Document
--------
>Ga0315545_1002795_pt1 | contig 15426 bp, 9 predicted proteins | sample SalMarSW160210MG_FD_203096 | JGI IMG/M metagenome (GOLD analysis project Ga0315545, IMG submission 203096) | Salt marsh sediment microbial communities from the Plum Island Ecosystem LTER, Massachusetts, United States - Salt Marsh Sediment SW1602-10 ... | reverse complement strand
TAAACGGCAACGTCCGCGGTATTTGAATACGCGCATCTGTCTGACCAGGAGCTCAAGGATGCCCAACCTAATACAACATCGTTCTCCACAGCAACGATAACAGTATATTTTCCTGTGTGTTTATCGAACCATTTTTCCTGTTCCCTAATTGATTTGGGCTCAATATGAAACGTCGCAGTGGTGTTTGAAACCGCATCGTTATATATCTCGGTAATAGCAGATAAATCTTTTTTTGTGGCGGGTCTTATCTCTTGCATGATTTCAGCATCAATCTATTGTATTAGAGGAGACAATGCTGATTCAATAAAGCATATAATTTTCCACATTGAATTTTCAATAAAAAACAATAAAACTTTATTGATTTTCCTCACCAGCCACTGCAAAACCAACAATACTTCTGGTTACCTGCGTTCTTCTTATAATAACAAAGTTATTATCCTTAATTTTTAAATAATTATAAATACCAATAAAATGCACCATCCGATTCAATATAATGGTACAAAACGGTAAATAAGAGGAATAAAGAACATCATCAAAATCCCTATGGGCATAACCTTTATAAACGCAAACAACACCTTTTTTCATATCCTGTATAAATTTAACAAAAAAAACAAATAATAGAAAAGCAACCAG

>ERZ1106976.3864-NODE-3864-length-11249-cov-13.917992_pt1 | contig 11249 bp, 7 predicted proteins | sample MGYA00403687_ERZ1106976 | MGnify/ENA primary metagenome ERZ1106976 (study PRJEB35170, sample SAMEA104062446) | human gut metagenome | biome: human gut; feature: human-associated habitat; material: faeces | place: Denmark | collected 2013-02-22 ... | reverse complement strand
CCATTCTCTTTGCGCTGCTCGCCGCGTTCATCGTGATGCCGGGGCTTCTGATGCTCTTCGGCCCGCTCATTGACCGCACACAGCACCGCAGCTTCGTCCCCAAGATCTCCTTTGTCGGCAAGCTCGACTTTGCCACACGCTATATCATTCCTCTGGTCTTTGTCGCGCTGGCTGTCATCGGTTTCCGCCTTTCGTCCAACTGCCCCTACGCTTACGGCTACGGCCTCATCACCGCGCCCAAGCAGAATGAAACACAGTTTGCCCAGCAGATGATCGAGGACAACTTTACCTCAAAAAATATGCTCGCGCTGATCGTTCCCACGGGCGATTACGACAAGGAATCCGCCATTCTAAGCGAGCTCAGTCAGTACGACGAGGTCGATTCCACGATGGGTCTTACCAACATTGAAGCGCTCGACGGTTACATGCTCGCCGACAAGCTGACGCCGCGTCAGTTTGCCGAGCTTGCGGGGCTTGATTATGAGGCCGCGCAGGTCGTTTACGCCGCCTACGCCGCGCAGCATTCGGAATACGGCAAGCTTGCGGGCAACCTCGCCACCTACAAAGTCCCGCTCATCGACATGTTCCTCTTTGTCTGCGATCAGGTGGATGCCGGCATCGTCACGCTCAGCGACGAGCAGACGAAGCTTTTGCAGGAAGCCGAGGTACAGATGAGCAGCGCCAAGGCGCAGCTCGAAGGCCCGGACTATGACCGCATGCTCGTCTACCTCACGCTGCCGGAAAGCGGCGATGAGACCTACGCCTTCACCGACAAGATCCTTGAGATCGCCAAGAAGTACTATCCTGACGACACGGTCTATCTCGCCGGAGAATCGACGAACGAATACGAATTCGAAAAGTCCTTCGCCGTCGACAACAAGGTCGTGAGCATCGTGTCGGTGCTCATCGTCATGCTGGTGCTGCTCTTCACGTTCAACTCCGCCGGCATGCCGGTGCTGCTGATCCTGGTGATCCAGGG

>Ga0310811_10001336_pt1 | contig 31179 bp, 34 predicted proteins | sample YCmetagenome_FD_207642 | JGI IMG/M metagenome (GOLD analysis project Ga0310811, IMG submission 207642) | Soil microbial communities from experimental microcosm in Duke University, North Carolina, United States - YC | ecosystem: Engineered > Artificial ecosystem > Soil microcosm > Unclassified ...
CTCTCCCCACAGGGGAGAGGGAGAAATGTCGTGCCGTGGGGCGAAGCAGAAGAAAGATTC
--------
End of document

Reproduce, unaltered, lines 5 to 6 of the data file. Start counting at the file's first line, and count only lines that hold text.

>Ga0310811_10001336_pt1 | contig 31179 bp, 34 predicted proteins | sample YCmetagenome_FD_207642 | JGI IMG/M metagenome (GOLD analysis project Ga0310811, IMG submission 207642) | Soil microbial communities from experimental microcosm in Duke University, North Carolina, United States - YC | ecosystem: Engineered > Artificial ecosystem > Soil microcosm > Unclassified ...
CTCTCCCCACAGGGGAGAGGGAGAAATGTCGTGCCGTGGGGCGAAGCAGAAGAAAGATTC